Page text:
Telling prospective employers you've been laid off
January 23, 2015 11:53 AM   Subscribe

I just got laid off. I was already having early discussions with some prospective employers, so now I'm not sure what to tell them, if anything.

To maybe complicate things further, I convinced the CEO to give me a title change on the way out. It's a title that's more on the same level as the jobs I'm applying for.

Before it happened, I'd applied to two different jobs. I've had positive phone screenings with both of them, but no formal interview yet.

So my questions are:
1. Should I tell them that I'm leaving?
2. And if so, should I tell them why?
3. Should I send them an updated resume with my new title?
4. And if so, should it have an end date on it?

Without getting too specific, almost half of the staff got laid off, so it won't be a secret in the world I'm working in for very long. That said, one of the jobs is a little further away from the circles in which people will be gossipping about this.

Thanks.
posted by anonymous to Work & Money (13 answers total) 1 user marked this as a favorite
 
"Hey, I wanted to let you know that there was just a major layoff, so my availability is now wide open!"

You can change your title on your resume but I think going back and telling anyone you got a title change on the way out is going to come off weird. Unless you think one of them might turn you down just because you didn't have the new title. But if you wanted to send them a new one, with updated dates and the new title with no comment, as part of your excuse for contacting them and letting them know, that's fine.

A layoff is great news to a potential employer. Any foot-dragging you might have done about start date immediately evaporates. Hopefully it hasn't flooded the job market with competitors for those positions.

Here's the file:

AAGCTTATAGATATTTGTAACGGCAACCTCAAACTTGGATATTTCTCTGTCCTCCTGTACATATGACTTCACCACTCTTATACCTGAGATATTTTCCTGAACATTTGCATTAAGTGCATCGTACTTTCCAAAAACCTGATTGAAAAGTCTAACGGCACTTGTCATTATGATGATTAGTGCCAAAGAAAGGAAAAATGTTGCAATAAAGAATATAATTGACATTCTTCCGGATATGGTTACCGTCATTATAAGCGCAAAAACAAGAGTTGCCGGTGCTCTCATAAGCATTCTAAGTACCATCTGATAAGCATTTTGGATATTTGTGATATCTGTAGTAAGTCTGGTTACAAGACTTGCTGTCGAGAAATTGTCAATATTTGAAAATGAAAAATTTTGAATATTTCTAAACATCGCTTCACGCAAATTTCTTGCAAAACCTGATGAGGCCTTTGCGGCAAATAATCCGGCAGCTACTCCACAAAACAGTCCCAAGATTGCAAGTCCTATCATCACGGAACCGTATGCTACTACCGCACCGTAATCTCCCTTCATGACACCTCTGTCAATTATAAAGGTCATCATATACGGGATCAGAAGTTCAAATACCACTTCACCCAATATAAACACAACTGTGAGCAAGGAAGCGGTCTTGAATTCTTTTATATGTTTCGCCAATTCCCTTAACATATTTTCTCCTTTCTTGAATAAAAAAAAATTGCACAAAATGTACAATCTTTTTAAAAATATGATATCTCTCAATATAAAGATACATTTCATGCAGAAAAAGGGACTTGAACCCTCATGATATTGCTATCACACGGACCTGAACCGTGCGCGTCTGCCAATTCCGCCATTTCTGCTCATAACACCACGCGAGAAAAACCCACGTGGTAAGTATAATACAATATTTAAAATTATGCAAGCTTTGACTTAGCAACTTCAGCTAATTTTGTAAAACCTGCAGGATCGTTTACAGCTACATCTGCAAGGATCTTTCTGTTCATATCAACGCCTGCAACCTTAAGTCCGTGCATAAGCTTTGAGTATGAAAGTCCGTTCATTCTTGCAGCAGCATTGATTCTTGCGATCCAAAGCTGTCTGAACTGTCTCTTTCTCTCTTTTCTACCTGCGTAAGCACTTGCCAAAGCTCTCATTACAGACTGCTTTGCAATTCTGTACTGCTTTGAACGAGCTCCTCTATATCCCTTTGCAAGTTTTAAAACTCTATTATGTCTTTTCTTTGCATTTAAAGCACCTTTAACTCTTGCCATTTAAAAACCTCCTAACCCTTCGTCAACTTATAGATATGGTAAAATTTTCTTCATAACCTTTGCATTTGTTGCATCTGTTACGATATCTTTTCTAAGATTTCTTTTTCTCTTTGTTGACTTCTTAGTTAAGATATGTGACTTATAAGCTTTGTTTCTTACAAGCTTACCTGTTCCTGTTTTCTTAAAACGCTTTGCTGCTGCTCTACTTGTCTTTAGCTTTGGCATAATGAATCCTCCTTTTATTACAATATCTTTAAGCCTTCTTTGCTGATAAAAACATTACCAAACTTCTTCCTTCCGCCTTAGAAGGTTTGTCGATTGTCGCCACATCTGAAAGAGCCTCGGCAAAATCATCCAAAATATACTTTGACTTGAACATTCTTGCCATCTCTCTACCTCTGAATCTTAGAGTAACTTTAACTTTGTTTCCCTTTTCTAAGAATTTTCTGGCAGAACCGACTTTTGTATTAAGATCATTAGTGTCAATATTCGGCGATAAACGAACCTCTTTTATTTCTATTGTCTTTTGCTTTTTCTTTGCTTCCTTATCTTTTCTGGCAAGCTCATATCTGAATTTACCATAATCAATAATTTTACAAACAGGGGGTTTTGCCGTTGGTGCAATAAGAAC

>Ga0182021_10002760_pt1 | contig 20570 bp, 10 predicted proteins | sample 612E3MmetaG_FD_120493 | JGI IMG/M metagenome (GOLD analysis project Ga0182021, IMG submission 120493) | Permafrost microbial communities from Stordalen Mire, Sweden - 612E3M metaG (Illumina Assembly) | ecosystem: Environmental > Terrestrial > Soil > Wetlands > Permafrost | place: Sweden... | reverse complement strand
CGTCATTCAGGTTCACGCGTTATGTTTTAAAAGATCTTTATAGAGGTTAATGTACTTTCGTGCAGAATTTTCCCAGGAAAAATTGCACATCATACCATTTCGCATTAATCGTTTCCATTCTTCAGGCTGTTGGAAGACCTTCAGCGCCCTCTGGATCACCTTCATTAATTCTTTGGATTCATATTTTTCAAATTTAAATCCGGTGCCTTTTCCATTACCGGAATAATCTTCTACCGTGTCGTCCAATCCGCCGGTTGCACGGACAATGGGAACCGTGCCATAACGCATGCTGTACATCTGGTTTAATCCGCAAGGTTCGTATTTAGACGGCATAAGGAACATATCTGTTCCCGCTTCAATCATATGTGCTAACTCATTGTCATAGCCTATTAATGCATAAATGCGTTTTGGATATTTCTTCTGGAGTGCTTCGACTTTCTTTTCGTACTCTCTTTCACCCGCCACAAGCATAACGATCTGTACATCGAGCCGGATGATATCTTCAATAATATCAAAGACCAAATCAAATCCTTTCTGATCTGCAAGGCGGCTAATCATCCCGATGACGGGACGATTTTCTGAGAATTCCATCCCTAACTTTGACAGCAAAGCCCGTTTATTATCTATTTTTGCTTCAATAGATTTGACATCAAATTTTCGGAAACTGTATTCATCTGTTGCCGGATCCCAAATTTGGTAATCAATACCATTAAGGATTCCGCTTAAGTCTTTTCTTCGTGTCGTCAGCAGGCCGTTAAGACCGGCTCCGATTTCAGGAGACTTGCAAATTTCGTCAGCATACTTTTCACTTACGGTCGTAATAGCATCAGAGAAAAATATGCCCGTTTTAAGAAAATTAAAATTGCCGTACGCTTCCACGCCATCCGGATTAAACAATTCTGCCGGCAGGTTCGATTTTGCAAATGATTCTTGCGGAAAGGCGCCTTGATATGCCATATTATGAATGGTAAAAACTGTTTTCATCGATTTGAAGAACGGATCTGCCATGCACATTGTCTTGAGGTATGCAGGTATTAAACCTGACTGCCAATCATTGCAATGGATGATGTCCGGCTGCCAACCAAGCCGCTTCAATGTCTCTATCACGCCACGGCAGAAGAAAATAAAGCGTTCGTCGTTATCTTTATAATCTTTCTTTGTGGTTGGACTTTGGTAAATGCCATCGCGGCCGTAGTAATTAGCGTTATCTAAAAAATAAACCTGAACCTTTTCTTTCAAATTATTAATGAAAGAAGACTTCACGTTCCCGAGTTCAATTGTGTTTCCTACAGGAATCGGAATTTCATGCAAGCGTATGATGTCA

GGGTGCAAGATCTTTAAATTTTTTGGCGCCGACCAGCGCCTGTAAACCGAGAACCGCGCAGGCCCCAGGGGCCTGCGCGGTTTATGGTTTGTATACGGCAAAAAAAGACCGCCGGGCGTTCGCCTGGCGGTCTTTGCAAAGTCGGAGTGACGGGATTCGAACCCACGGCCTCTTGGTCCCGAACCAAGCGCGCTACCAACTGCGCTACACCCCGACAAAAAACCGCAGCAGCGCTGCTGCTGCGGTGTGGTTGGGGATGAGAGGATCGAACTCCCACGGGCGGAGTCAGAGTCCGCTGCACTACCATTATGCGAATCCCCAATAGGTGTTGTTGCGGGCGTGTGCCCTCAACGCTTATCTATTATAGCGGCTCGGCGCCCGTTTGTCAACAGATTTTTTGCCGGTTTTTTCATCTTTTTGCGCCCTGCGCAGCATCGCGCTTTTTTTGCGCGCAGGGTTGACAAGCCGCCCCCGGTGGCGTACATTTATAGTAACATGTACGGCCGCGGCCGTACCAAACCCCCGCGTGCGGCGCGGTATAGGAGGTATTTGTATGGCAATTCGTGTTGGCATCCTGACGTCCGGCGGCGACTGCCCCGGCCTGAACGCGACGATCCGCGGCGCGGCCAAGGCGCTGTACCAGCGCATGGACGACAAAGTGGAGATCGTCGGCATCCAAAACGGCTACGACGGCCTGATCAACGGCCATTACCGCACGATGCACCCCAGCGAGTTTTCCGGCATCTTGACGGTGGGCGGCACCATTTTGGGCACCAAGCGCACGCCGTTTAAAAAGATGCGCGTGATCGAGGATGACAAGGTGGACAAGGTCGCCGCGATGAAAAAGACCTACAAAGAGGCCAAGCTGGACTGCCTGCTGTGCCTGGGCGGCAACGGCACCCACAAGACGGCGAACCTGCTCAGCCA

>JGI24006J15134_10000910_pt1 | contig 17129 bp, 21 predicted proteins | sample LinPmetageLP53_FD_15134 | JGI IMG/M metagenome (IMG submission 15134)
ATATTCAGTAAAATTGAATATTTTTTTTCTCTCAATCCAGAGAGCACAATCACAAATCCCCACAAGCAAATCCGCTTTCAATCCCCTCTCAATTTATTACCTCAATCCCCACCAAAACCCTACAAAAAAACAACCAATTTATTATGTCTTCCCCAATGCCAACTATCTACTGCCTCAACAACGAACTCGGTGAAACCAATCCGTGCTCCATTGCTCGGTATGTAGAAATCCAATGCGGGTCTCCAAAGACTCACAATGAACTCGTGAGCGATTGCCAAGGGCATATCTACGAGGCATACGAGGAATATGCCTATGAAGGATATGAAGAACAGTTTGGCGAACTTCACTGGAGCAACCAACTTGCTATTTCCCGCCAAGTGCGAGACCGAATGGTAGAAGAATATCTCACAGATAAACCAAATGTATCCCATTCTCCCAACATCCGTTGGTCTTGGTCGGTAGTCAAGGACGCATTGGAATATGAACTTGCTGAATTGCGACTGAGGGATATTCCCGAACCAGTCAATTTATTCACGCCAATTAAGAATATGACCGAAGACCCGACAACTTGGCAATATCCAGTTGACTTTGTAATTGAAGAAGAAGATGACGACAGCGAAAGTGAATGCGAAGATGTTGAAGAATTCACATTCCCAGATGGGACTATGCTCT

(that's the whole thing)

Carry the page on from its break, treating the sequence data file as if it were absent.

posted by Lyn Never at 11:57 AM on January 23, 2015 [1 favorite]


A layoff is great news to a potential employer. Any foot-dragging you might have done about start date immediately evaporates. Hopefully it hasn't flooded the job market with competitors for those positions.

Which is one reason you may not want to tell them. Your salary negotiating position is much weaker if you are over a barrel.
posted by srboisvert at 12:24 PM on January 23, 2015 [12 favorites]


The only reason to tell a prospective employer that you got laid off is to assure them that you can start work immediately. Don't bother updating them until they recontact you, and even then, unless it comes up. Your resume isn't a job application. When you fill out the application (and you will if there's an offer,) then update with an end date.

Don't bother with the title change with folks you've already interviewed with since it changes nothing about what you've discussed already or about the skill set you're selling them. Put it on your resume when applying for other jobs. Also apply for LOTS of new jobs.

I'm out of work and I apply for everything I can every day of the week. I'm currently interviewing with 4 companies. Hedge your bets when you can. Don't wait for companies A or B to come to you with an answer before applying for C, D and E.

Good luck!
posted by Ruthless Bunny at 12:29 PM on January 23, 2015 [3 favorites]


No need to mention it until you get an offer, then you can let them know you are available very soon.
posted by rpfields at 12:38 PM on January 23, 2015 [5 favorites]


Yeah I would not tell them "I was laid off!" as such. "Laid off" is frequently a euphemism for "was fired" so unless the layoffs were big enough to be widely-known within your industry/sector I wouldn't mention it unless it comes up very specifically.

But you can say that you are available to start on short notice. That doesn't trip quite as many red flags.

You are definitely putting yourself over a barrel in terms of negotiating if you let on that you are unemployed, though. Even my not especially aggressive, not really hard-dealing previous employers would totally take that as an invitation to lowball someone salary-wise since there is not the sense that you have to lure them away from an existing employer.
posted by Kadin2048 at 1:15 PM on January 23, 2015


DADT applies here.
posted by hal_c_on at 1:30 PM on January 23, 2015 [4 favorites]


I was laid off in the summer, and found a job in the fall. Being laid off is not a red flag to those looking to hire, especially if they know it was a non-personal mass layoff.